And you know what? Fourteen years later I still adore what I do! It’s been a crazy and exciting time, with many challenges faced and overcome, and I’ve worked incredibly long hours for most of those years but I wouldn’t change it for anything!

What makes CE different to other jewellery designers and manufacturers?

I think what separates us most is the fact that I have stuck to my original principles of making our product entirely in the UK. This is very unusual as many companies disregard ethics or personal morals in favour of “the bottom line” and this has given us a definite advantage. As all of our jewellery is made locally we have complete control of its manufacture and we are able to offer excellent quality with exceptional lead times.  We are also able to adapt quickly to suit our customer’s needs by producing specific quantities in a very short time.

Come and meet Carrie Elspeth in Dulwich Picture Gallery's Shop on 15 May

Come and meet Carrie Elspeth in Dulwich Picture Gallery’s Shop on 15 May

I think more and more buyers are becoming aware of global, environmental and ethical concerns and this is certainly having an impact on where people choose to buy their goods.  It is also seen imperative to support UK economy these days and I think buyers are starting to favour home-grown quality products.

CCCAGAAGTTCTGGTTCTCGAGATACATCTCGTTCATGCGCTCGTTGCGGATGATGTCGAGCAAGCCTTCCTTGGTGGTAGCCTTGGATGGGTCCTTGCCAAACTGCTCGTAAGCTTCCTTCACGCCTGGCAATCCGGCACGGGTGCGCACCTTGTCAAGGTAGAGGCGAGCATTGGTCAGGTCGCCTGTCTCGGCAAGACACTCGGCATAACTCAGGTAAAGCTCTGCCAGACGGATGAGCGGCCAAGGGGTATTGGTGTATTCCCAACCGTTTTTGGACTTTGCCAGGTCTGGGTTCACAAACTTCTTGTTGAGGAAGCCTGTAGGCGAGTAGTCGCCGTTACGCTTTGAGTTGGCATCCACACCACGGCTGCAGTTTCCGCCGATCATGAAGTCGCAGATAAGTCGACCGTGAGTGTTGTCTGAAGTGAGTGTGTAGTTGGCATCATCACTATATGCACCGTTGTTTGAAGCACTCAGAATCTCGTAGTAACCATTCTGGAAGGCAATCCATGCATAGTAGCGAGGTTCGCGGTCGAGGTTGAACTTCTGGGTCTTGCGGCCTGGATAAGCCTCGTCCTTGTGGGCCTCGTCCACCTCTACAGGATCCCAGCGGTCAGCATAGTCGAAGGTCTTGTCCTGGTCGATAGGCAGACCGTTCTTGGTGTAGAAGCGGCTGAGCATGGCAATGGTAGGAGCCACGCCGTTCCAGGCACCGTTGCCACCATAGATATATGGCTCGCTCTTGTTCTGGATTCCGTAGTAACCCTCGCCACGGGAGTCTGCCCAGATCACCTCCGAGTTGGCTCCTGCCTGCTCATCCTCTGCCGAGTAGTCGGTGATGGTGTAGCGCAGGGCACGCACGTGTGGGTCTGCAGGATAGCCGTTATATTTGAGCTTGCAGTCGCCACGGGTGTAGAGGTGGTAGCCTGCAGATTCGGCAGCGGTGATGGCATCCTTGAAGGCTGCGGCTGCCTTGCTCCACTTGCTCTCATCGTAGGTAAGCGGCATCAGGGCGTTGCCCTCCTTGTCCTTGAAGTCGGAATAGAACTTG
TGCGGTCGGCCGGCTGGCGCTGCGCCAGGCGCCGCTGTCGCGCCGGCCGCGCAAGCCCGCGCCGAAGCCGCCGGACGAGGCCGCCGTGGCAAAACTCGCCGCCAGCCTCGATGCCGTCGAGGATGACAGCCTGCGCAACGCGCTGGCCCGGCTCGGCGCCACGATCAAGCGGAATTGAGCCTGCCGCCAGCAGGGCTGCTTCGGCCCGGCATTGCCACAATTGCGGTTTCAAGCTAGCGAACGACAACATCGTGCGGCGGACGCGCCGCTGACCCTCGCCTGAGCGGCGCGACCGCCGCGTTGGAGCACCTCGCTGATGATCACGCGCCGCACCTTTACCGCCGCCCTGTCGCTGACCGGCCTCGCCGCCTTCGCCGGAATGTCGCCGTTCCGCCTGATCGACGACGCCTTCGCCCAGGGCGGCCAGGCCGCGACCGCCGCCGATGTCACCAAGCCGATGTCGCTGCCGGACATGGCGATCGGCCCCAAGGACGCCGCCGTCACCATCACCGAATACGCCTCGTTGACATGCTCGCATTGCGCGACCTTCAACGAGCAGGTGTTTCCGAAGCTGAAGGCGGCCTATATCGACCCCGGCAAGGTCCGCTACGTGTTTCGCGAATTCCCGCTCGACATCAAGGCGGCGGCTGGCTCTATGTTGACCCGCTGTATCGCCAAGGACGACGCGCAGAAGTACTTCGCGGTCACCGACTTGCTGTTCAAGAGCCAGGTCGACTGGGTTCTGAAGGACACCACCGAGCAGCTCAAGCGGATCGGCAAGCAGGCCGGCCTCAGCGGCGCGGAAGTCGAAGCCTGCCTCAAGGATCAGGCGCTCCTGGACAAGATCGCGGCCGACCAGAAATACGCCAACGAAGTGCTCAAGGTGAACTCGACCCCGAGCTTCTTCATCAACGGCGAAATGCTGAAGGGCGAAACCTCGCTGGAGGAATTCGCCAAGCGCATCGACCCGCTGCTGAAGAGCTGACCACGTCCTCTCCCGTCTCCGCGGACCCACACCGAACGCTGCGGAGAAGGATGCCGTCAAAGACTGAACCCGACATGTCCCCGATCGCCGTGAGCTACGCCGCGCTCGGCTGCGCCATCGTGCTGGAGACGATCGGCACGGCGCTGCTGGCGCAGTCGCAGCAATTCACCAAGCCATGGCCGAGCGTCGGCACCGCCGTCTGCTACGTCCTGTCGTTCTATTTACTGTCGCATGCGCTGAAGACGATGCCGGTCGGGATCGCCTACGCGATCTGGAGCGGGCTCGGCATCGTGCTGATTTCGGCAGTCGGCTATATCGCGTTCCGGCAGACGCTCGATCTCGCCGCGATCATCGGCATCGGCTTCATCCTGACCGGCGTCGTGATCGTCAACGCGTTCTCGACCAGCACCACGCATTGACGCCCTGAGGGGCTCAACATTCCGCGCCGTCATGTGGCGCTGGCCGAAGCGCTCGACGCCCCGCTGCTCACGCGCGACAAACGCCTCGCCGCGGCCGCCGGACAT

The focus on customer service also remains one of the most important aspects of my business development plan, as I always wanted to retain the friendly personal service that I could offer at the outset -to my very first customers- no matter how large the company grew. I think people really appreciate this and they feel like they are getting the treatment and service they deserve when they deal with us.

Rainbow Shell

Rainbow Shell

Another strong point in our favour is that we bring out new collections far more often than any of our competitors, so there are always fresh, new designs for our customers to choose from. I’ve also noticed that some companies stick rigidly to High Street fashion trends, which gives their designs a shelf-life because fashion is so fickle! I’ve always enjoyed watching catwalk trends and picking out certain themes to follow through in my collections, but essentially I design and make jewellery styles that I would want to wear and give to friends and family as presents! I understand that most of my customers are looking for classic designs that will last and last: this is what I love to design and these are the ranges that we have been selling for years. I suppose it’s really about being able to listen to the customer.